Biloxi and Greenwood city councils will vote Tuesday on resolutions opposing the state’s newly adopted “religious freedom” law. Since Gov. Phil Bryant signed House Bill 1523 two weeks ago, city councils in Jackson and Natchez already have passed resolutions opposing the legislation.

Supporters say the new state law, which goes into effect July 1, protects the freedom of anyone whose religious convictions prohibit them from providing business or legal services to same-sex couples who wish to get married. The law recognizes marriage as the union of one man and one woman. It also says gender is determined at birth. Opponents argue the law discriminates against gay, lesbian and transgender communities.

“H.B. 1523 in effect broadly allows for State-sanctioned discrimination against certain sexual orientations or transgender individuals or groups as long as the discriminatory acts are based on undefined sincerely held religious beliefs or moral convictions,” states the Greenwood resolution.

Greenwood Mayor Carolyn McAdams said she expects the city council to vote unanimously in favor of the resolution.

Greenwood Mayor Carolyn McAdams
Carolyn McAdams

“I think the inspiration came from just pure doing what is right, standing up for what is right,” McAdams said. “I can’t help what the governor and the legislature have done, but the city of Greenwood, the city council here, we’re in complete unity on this, all seven members.”

Biloxi’s resolution uses language similar to Greenwood’s, and both state each city’s commitment to inclusion and diversity. But Biloxi’s resolution goes a step further by asking the state legislature to repeal House Bill 1523.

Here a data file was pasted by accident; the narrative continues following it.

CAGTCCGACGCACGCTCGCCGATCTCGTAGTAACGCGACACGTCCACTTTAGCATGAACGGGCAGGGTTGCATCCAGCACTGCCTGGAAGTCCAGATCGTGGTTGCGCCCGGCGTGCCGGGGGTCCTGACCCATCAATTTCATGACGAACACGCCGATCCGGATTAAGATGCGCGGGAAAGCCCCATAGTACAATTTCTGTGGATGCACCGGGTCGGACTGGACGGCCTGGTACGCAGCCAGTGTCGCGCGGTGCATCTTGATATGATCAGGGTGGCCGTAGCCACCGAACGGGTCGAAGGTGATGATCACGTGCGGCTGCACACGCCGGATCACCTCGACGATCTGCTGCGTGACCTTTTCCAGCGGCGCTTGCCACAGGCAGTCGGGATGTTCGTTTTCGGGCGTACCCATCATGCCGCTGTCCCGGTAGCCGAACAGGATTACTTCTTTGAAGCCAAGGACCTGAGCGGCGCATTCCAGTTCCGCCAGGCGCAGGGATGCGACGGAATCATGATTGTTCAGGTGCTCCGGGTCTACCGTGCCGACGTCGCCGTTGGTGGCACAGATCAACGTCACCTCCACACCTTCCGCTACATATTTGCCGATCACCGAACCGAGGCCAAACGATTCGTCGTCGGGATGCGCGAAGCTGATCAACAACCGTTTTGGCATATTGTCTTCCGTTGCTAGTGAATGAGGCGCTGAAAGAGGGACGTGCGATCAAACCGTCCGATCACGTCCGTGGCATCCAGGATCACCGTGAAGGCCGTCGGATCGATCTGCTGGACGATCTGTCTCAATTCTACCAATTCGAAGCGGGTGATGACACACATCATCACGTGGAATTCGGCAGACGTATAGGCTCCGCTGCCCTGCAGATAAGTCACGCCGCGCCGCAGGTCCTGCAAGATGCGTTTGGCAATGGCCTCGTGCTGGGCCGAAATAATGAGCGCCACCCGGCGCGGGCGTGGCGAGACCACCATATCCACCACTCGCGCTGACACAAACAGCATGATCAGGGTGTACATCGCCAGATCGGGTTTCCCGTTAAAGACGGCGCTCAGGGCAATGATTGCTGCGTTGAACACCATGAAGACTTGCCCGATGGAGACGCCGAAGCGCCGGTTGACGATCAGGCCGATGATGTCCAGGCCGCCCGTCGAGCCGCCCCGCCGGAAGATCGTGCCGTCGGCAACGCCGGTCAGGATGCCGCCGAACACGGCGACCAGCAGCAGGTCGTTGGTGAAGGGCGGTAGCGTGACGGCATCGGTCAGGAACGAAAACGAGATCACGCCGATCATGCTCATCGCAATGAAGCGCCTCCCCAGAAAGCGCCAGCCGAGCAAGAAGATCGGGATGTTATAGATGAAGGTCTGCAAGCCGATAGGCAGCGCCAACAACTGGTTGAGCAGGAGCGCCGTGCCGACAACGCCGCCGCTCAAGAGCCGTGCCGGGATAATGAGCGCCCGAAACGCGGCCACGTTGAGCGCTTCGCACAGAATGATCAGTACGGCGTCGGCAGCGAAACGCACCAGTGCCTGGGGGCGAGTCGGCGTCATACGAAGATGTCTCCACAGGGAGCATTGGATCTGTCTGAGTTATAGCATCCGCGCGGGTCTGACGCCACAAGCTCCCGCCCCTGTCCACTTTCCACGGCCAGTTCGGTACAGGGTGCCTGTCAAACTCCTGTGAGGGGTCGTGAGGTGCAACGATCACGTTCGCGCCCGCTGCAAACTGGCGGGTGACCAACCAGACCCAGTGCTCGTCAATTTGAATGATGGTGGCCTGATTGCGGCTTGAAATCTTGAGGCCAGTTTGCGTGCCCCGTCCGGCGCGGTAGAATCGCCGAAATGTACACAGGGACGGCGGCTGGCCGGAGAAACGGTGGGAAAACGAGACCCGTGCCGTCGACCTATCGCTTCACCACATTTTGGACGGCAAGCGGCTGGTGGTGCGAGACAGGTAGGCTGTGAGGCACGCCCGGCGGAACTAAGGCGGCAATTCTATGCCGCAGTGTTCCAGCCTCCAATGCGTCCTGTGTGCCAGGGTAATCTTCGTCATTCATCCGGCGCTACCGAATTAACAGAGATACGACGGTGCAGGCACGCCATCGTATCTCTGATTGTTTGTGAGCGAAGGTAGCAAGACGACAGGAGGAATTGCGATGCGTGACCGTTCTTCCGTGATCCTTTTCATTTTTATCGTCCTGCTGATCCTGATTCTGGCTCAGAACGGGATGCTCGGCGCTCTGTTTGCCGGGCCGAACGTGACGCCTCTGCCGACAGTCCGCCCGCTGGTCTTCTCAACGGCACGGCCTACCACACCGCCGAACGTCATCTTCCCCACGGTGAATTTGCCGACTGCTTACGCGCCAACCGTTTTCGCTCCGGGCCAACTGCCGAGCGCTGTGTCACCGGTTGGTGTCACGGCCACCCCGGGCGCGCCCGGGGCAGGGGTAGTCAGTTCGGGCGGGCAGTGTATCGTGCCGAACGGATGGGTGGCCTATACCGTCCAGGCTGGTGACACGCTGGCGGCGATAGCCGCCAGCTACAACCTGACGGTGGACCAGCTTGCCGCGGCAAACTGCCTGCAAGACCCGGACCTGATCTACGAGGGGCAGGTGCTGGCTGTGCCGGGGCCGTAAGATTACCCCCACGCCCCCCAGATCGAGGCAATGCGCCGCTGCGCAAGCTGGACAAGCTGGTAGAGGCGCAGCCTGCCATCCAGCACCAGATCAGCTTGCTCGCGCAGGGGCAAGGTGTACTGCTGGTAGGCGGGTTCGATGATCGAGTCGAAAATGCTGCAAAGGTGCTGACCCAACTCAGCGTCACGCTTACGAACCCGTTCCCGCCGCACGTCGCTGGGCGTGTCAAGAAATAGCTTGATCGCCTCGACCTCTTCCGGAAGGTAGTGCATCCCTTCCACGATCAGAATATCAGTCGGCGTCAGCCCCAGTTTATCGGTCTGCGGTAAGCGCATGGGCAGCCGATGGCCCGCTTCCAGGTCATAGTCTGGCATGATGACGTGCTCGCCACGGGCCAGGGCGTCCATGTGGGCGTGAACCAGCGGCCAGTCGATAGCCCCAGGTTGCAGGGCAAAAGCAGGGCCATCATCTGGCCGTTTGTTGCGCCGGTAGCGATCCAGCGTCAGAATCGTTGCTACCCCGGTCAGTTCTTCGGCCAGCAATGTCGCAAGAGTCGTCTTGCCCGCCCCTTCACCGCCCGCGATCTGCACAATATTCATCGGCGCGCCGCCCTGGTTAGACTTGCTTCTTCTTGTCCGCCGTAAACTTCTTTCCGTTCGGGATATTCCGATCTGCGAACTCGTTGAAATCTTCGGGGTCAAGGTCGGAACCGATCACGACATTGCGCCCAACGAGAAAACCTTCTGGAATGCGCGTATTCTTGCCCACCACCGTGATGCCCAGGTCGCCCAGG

This move has made some members of Biloxi’s city council uncomfortable because the legislature decides how to divide the next $150 million installment of the BP oil spill settlement, which arrives in the next 60 days.

Robert L. Deming III
Robert L. Deming III

“Here in Biloxi, we are going to be looking to Jackson and to the government there to fund the projects we have here on the coast,” said Biloxi city council president Robert L. Deming III (R-Ward 4). “We are going to be requesting a lion’s share of the BP settlement money, and some of the council members wonder if it is prudent to drive a wedge between the coast and Jackson.

“My mom told me to pick your battles wisely, and I’m not sure this is one we’re going to be picking.”

But Biloxi council member Felix Gines (D-Ward 2) said that passing this resolution is not about money for the state.

Felix Gines
Felix Gines

“That should make no difference. Right is right and wrong is wrong,” Gines said. “If the legislature wants to hold up money for an illegal bill – because that’s what the bill is – if they want to do us wrong, it’s going to come back and get them sooner or later. You’re supposed to do what’s right whether it helps you or hurts you.”

But Deming said that for himself and for other city council members who may oppose the resolution, what is right is protecting Biloxi.